Black History Culture : Igbo village in Virginia

Discussion in 'Black History - Culture - Panafricanism' started by dustyelbow, Apr 18, 2006.

  1. dustyelbow

    dustyelbow Well-Known Member MEMBER

    Oct 25, 2005
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    I really hope its not built solely by "ruthless" white. They already did enough with housing discrimination in Philadelphia, Pennsylvania. This may be political because they are probably getting some affirmative action ie federal black studies grant in doing this.

    Only considering ruthless "white" RECENT keen interest in African ways of life. In the past they INTENTED to SUPPRESS it any way possible even death.

    African trip examines roots of early Virginians

    The News Leader
    April 17, 2006
    STAUNTON, Va. -- When directors at the Frontier Culture Museum research the origins of American pioneers, they often find clues in dusty barns and the pages of history books.

    But when the museum began preparations for a new exhibit re-creating life in a West African village, they went to a place where the past is still very much alive.

    Eric Bryan, the museum's deputy director, and Ray Wright, coordinator for historic buildings and trades, toured the homeland of the Igbo people of Nigeria last month, during a 21-day excursion into a politically volatile land where few Westerners venture.

    The pair documented the architecture and culture of a region where life has changed little for hundreds of years.

    Along the way, Bryan and Wright forged alliances with government and museum officials and with kings of remote villages, in an effort that at least one African scholar described as groundbreaking and unique among the world's museums.

    "It became apparent that we couldn't do this exhibit any justice without going over there," Wright said, explaining the state's spending $11,000 to send two directors halfway around the world and almost $1 million to construct an African village amid the cabins and frame homes found in the Shenandoah Valley.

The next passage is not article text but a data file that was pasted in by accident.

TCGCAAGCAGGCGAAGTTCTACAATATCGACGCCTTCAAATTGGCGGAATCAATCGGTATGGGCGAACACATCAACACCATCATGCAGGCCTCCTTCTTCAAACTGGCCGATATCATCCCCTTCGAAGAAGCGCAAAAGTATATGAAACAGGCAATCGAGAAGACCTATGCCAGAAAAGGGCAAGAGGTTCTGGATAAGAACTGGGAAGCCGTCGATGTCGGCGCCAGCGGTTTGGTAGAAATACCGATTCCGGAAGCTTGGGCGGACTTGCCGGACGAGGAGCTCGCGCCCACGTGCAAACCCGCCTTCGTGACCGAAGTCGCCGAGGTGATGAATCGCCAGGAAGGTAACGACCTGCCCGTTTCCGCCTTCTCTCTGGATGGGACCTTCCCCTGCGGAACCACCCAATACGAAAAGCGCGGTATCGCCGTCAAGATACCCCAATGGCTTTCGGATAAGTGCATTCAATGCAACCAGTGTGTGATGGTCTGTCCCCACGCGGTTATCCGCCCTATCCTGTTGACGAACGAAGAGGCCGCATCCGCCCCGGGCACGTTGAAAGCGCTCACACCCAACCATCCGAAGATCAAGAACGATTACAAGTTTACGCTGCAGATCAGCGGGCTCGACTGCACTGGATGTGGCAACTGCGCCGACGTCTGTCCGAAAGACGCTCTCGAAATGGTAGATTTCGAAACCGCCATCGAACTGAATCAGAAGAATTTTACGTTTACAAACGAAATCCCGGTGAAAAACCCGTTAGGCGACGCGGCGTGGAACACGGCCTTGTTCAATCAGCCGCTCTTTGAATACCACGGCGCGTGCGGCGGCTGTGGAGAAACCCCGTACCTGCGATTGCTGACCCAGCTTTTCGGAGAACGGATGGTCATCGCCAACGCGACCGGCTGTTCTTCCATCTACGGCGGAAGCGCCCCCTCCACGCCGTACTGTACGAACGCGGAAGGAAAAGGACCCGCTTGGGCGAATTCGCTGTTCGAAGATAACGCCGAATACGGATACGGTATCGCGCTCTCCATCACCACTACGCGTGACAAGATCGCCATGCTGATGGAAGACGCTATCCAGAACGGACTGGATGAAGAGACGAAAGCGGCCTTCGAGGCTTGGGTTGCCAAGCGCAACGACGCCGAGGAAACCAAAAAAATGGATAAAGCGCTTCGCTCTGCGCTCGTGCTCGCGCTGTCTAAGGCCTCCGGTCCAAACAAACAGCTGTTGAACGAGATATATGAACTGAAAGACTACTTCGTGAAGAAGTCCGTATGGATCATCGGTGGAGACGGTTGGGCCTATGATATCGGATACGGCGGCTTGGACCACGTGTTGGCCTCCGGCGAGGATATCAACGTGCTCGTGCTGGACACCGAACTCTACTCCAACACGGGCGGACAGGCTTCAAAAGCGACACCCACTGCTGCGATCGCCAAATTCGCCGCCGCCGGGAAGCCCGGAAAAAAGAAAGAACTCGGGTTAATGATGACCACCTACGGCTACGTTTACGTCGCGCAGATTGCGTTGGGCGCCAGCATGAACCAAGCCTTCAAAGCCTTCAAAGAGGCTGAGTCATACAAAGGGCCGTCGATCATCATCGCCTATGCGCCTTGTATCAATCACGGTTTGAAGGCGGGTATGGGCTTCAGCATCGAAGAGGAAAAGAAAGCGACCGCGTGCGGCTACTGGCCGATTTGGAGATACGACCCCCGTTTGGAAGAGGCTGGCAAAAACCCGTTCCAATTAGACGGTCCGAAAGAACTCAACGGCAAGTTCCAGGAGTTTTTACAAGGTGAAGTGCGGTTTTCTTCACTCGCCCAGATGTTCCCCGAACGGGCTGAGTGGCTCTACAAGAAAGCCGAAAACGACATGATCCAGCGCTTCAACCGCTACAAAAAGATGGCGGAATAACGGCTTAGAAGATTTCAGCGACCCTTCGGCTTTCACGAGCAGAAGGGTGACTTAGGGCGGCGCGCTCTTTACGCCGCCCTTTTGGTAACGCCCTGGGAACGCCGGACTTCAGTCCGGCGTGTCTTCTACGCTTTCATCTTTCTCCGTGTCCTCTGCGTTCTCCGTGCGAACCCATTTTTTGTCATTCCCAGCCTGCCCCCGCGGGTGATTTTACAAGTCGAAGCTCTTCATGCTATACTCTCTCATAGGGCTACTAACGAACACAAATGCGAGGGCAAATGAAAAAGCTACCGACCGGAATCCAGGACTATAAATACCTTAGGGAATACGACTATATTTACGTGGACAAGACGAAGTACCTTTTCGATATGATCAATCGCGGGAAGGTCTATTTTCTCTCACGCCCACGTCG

Historians say the Igbo (pronounced E-bo) were the most common African ethnic group in Virginia in the 19th century, and many made their way into the Virginia wilderness as slaves.

    By interpreting the life of the Igbo, the museum hopes to give pre-colonial African history the same treatment as it gives English and German settlements of the same period, Executive Director John Avoli said.

    Disassembling and transporting a village compound from Africa to Staunton is an option for the museum, Wright said, and several potential sites were selected.

    More likely, however, the simple mud and thatched huts, and common tools such as hoes and bowls, will be re-created here.

    No other museum has made such a dedicated attempt to tie African history into the history of the American frontier, said Johnston Akuma-Kalu Njoku, an Igbo who now teaches as an associate professor of folklore at Western Kentucky University.

    Njoku, who accompanied Bryan and Wright to his homeland as a project advisor, said he hoped the new exhibit would lead to an international exchange of students and tourists between Africa and Staunton. The result could be enlightening for both countries.

    "Most Nigerians do not know that we have this many African Americans here," Njoku said.

    Avoli said he hopes the General Assembly will include the $852,000 recommended by former Gov. Mark Warner for the projects.

    Construction can begin as soon as funding is secured, with an expected opening in 2007 or 2008.


    The News Leader is published in Staunton.

    Information from: The Daily News Leader,
  2. Isaiah

    Isaiah Well-Known Member MEMBER

    Jun 8, 2004
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    Very interesting article, brother Dusty, but I don't know that I understand your skepticism... If we aren't going to take it upon ourselves to be interested in ourselves, then this project would be, for all intents and purposes, a white thang anyway... Sorry, but that's the only way to look at it...

  3. cherryblossom

    cherryblossom Banned MEMBER

    Feb 28, 2009
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